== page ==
In the post-resurrection narratives as recorded in the Gospels, the one disciple that probably stands out above the rest is Thomas, called the Twin. It is not that the other disciples were not important but Thomas will be remembered as the one who doubted the resurrection of Jesus – in fact, Doubting Thomas has since become a proverbial term.  He was one who was not about to believe the words “We have seen the Lord” that were told to him by the other disciples. He wasn’t ready to be deceived or even delusional. He wanted evidence and how could one believe fully in the risen Lord without having seen Him. For that very reason, Doubting Thomas will be remembered forever. 

Though we may laugh at Thomas’ incredulity, he plays the important role of a bridge between the two resurrection appearances that we hear in the Gospel today. Some may ask why wasn’t Thomas at the first gathering with the other disciples? Was he afraid and sad? Was he ashamed or perhaps even fearful of being associated with this group that had rallied around Jesus during His ministry? No one will know and there are no answers to that found in the Gospels.

We may ridicule but the importance of Thomas in this narrative is both pivotal and symbolic. While the first appearance to the disciples represents those who had seen Jesus and believed, the second appearance is intended for those who have not seen Jesus  but believe in the testimony of others and put their faith in Jesus. In fact, Thomas represents the second group of people. It is only in this encounter that Jesus will say, “Happy are those who have not seen and yet believe” – a statement that will bring credulity to believing in Jesus in the years that follow. That is why Thomas should not be remembered for having doubted but rather he was called to believe on the testimony of others. 

If the second appearance of Jesus elicits a profession of faith from Thomas when he cries out, “My Lord and My God”,  then in the first appearance Jesus extends the power of the Holy Spirit on the disciples. In this context, it is primarily for the forgiveness of sins and Jesus then commands His disciples to be ministers of divine forgiveness – seems like great authority has been placed on them. Just as Jesus had been the embodiment of God’s mercy throughout His early life, the disciples now are going to be the channels of God’s mercy in the risen Lord.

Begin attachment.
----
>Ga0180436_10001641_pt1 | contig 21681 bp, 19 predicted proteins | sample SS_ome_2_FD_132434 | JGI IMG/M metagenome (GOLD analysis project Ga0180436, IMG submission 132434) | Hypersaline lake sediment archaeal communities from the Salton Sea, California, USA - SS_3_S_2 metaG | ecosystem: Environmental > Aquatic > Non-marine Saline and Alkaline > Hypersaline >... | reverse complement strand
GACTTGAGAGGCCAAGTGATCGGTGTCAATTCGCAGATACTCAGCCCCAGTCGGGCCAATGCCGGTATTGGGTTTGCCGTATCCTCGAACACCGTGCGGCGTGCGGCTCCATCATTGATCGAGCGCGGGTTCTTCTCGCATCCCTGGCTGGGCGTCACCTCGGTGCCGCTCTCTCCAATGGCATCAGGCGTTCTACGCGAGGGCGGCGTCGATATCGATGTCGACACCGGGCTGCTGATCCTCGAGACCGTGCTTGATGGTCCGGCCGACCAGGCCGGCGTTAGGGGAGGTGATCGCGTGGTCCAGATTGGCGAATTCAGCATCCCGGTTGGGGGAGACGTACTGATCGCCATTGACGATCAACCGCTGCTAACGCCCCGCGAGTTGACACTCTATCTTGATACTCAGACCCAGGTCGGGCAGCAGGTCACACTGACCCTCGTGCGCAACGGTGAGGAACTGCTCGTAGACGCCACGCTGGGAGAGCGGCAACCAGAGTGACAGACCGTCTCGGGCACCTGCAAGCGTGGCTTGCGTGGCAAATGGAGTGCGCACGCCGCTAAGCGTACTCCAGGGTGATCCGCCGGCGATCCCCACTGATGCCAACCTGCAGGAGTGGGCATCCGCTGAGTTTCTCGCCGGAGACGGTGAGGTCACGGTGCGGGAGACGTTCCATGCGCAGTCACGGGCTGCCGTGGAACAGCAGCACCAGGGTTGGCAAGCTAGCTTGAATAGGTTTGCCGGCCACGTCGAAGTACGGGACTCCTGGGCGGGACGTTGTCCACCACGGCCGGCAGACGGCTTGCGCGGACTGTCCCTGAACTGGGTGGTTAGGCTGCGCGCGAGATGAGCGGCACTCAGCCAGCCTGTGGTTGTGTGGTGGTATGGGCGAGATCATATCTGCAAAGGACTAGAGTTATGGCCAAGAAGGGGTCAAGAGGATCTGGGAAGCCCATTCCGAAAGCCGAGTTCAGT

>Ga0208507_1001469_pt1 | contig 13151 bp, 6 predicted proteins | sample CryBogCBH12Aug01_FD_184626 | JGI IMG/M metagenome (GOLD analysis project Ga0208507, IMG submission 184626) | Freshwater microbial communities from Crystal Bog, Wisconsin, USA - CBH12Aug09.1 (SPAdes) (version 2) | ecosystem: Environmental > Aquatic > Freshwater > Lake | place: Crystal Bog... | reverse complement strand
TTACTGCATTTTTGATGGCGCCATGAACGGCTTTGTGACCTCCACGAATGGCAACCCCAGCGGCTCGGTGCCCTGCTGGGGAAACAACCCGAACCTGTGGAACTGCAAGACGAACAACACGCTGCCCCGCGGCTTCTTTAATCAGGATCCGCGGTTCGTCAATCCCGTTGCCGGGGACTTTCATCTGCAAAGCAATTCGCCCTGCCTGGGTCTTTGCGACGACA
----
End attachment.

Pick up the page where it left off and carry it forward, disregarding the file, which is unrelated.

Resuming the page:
Today we celebrate Divine Mercy Sunday and this feast is a beautiful reminder of the love of God demonstrated through His mercy to all. During His earthly ministry, Jesus forgave sins and reconciled people with God on numerous occasions. Those who experienced His forgiveness and reconciliation felt liberated – not only from the slavery of sin but also from being isolated by the community. In this season of Easter, more than other times, God’s love and mercy is revealed through Jesus and today in the divine mercy of Jesus, our Lord and God.

The Church must be the doorway to God’s mercy and that is why Pope Francis says that “there is no Christianity without mercy.  If all our Christianity does not lead us to mercy, we are on the wrong path, because mercy is the only true goal of every spiritual journey. It is one of the most beautiful fruits of charity [love].”

Just as Thomas would have believed if the risen Jesus fulfilled his conditions, the mercy of God that we pray for also comes with a condition and that condition is found in the Beatitudes: “Blessed are the merciful, for they shall obtain mercy”(Matthew 5:7).  If we want to experience God’s mercy, we must be merciful towards others – you and I know how difficult that can be sometimes. 

The mercy that Jesus talked about is more than just showing pity. When Jesus said to the Jews, “Go and learn what this means: ‘I desire mercy, not sacrifice’” (Matthew 9:13), He was saying to them to get involved by showing love, forgiveness, grace, and compassion to be persons who feel for one’s neighbour. Each time Jesus healed the sick, the crippled, the blind and even when He drove out demons, Jesus did so because He felt their pain and their need of God’s mercy. 

One may ask how can I share God’s mercy with others? Apart from the works of mercy prescribed by the Church, the first thing that we can all do is to stop judging one another. We do this most times and that becomes a hindrance for us to experience God’s mercy. I once read these words… “Judging others is easy because it distracts us from the responsibility of judging ourselves” and I think there is truth in these words. If we stop judging others, then we have time to remove our own obstacles. When we can clear those obstacles, we experience God’s mercy and naturally, His mercy will flow through us to others. Let us on this Divine Mercy Sunday that we may be merciful towards one another just as we expect God to be merciful towards us. Blessed Divine Mercy Sunday everyone. 

Divine Mercy Sunday (11 April 2021)